Barra McGrory 'controversial,' says Jeffrey Donaldson
Northern Ireland's director of public prosecutions has been a "controversial figure", according to Sir Jeffrey Donaldson of the DUP.
However, Sinn Féin's Gerry Kelly said it was unionist and Conservative politicians who made Barra McGrory QC controversial.
He became the first Catholic to hold the post when he was appointed in November 2011.
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He has been strongly criticised by a number of Conservative Party MPs and the Democratic Unionist Party in recent months for decisions to prosecute former soldiers.
It was this that Sir Jeffrey took umbrage with, saying there had been an "undue focus" on such killings.
While he paid tribute to him, he said the fact that in more recent years Barra McGrory has become a "controversial figure around the handling of legacy cases" could not be overlooked.
"I think this has caused a lot of concern for many people in Northern Ireland about impartiality".
Sir Jeffrey disputed figures put to him, that of 17 legacy cases since Mr McGrory took office, eight have focused on republican killings, three on loyalist and three on soldiers.
"I have dealt with the PPS on other matters affecting my constituents and I found him, in that respect, to be open and accessible.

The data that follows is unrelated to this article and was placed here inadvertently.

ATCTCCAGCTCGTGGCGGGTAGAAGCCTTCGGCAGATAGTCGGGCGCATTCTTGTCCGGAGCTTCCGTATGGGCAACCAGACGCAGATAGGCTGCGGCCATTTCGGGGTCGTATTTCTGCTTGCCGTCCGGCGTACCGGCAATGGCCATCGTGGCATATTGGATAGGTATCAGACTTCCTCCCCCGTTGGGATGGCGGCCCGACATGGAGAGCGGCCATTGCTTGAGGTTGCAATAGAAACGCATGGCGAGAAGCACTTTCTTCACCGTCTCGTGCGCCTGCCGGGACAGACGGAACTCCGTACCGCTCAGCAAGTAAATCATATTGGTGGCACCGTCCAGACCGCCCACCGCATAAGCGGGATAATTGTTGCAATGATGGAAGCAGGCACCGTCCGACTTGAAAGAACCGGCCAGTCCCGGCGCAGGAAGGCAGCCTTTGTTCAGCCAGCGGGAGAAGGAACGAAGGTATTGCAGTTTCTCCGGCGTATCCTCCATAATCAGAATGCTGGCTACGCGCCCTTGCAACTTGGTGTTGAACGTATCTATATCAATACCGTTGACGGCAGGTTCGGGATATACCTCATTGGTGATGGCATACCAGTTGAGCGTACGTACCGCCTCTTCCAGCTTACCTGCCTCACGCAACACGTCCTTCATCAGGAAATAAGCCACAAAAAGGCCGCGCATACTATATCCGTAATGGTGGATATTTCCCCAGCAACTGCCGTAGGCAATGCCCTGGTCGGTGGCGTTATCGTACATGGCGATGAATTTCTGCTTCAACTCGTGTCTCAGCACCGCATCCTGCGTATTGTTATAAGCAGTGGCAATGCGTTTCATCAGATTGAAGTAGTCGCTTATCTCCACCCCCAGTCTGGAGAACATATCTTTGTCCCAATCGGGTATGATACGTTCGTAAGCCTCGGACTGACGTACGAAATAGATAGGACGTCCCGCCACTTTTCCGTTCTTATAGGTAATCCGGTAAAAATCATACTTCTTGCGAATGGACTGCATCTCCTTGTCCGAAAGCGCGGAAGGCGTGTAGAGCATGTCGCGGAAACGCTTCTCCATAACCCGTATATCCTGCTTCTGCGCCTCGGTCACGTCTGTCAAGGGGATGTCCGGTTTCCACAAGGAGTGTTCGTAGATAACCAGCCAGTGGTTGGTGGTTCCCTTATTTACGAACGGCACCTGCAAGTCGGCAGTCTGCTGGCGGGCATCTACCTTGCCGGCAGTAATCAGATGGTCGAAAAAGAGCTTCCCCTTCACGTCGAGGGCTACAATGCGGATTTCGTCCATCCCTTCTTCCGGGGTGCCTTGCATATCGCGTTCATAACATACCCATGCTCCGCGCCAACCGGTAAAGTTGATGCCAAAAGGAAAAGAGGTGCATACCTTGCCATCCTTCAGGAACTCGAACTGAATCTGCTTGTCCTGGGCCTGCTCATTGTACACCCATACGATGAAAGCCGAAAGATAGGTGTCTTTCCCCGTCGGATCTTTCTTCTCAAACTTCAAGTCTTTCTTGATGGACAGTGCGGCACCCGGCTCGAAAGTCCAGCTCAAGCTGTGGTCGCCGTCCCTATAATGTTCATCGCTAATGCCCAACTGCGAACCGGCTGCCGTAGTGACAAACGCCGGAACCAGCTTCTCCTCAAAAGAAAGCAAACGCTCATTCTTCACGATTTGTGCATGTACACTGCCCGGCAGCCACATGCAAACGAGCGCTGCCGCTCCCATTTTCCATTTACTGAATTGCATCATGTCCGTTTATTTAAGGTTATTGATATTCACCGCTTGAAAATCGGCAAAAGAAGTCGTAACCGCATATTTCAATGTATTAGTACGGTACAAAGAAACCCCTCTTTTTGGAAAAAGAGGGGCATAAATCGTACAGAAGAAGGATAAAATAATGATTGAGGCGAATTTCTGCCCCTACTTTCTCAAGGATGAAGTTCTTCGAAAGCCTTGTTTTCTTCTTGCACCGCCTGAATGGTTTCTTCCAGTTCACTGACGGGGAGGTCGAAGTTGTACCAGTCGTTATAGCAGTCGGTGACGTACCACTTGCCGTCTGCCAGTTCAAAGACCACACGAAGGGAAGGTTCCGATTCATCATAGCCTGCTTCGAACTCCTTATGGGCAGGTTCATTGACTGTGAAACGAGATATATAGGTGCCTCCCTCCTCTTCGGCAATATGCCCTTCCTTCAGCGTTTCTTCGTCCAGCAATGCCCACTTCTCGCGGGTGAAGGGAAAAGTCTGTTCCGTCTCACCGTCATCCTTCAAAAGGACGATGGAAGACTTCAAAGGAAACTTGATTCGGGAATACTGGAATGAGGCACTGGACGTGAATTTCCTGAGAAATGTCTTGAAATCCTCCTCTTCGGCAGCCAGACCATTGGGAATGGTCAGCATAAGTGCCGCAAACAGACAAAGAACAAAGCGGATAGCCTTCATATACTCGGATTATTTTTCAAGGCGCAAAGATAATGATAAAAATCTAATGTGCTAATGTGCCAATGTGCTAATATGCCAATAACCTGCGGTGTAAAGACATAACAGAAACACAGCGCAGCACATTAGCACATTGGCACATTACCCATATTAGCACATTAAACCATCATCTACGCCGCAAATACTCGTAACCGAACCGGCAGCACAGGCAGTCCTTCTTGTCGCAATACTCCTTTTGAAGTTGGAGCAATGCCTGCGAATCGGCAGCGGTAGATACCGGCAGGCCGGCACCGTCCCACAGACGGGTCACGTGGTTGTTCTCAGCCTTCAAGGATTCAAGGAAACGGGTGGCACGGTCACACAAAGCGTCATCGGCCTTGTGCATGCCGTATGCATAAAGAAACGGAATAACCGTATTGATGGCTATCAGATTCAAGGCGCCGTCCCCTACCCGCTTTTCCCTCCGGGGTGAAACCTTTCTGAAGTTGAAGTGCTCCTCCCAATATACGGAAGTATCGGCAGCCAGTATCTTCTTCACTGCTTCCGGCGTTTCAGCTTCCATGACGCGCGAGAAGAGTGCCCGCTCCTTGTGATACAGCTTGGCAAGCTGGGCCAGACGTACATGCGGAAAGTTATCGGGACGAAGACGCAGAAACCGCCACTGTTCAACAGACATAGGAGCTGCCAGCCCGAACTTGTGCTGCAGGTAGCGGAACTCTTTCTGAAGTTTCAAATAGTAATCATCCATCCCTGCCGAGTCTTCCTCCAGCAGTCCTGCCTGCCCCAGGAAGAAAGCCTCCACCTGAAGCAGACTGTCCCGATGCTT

"I have no issue with PPS in relation to the vast majority of daily cases my comments are specifically how they handled legacy investigations.
'Attacked by unionists'
However, Sinn Féin's Gerry Kelly said: "You can't have it both ways. Jeffrey Donaldson either he sees him as a person of integrity or he does not. They [unionists] believe there should be immunity for state forces.
"I don't know who's going for this job but who ever does will have to have a thick skin.
"Anyone who deals with legacy will be attacked by unionist politicians," he added.
Ulster Unionist Danny Kinahan said he had called on the director to resign just last week.
He said Mr McGrory's decision to step down "will be welcomed by many people who have watched with dismay at certain decisions reached by the DPP under his stewardship".
Former justice minister David Ford of the Alliance Party said Mr McGrory had led the PPS "with skill and integrity during a difficult time due to budget cuts".
Figures obtained by the BBC in February challenged claims that investigations into Troubles killings were unduly focused on those committed by the Army.
Mr McGrory's appointment five-and-a-half years ago ruffled the feathers of some unionist politicians.
As one of Northern Ireland's best known criminal lawyers he had represented Sinn Féin's Gerry Adams, Martin McGuinness and other senior republicans.
Mr McGrory pointed out that he had also represented loyalist paramilitaries, unionist politicians and former police officers.
Earlier this year, he told the BBC that those who accused him of treating former soldiers unfairly had insulted him and his office.
Mr McGrory said he was mystified by the claims that he did not act impartially when he brought charges against a small number of ex-soldiers.